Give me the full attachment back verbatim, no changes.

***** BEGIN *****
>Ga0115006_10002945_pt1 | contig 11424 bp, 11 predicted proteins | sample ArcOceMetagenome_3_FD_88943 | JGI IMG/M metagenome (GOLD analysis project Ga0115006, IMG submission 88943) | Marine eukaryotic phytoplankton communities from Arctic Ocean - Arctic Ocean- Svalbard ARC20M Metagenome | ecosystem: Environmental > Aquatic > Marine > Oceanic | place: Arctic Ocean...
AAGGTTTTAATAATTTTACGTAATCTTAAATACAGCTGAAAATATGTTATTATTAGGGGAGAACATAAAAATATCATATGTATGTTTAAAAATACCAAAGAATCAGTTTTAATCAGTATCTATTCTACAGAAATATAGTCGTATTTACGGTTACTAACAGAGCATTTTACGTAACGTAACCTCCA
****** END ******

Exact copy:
>Ga0115006_10002945_pt1 | contig 11424 bp, 11 predicted proteins | sample ArcOceMetagenome_3_FD_88943 | JGI IMG/M metagenome (GOLD analysis project Ga0115006, IMG submission 88943) | Marine eukaryotic phytoplankton communities from Arctic Ocean - Arctic Ocean- Svalbard ARC20M Metagenome | ecosystem: Environmental > Aquatic > Marine > Oceanic | place: Arctic Ocean...
AAGGTTTTAATAATTTTACGTAATCTTAAATACAGCTGAAAATATGTTATTATTAGGGGAGAACATAAAAATATCATATGTATGTTTAAAAATACCAAAGAATCAGTTTTAATCAGTATCTATTCTACAGAAATATAGTCGTATTTACGGTTACTAACAGAGCATTTTACGTAACGTAACCTCCA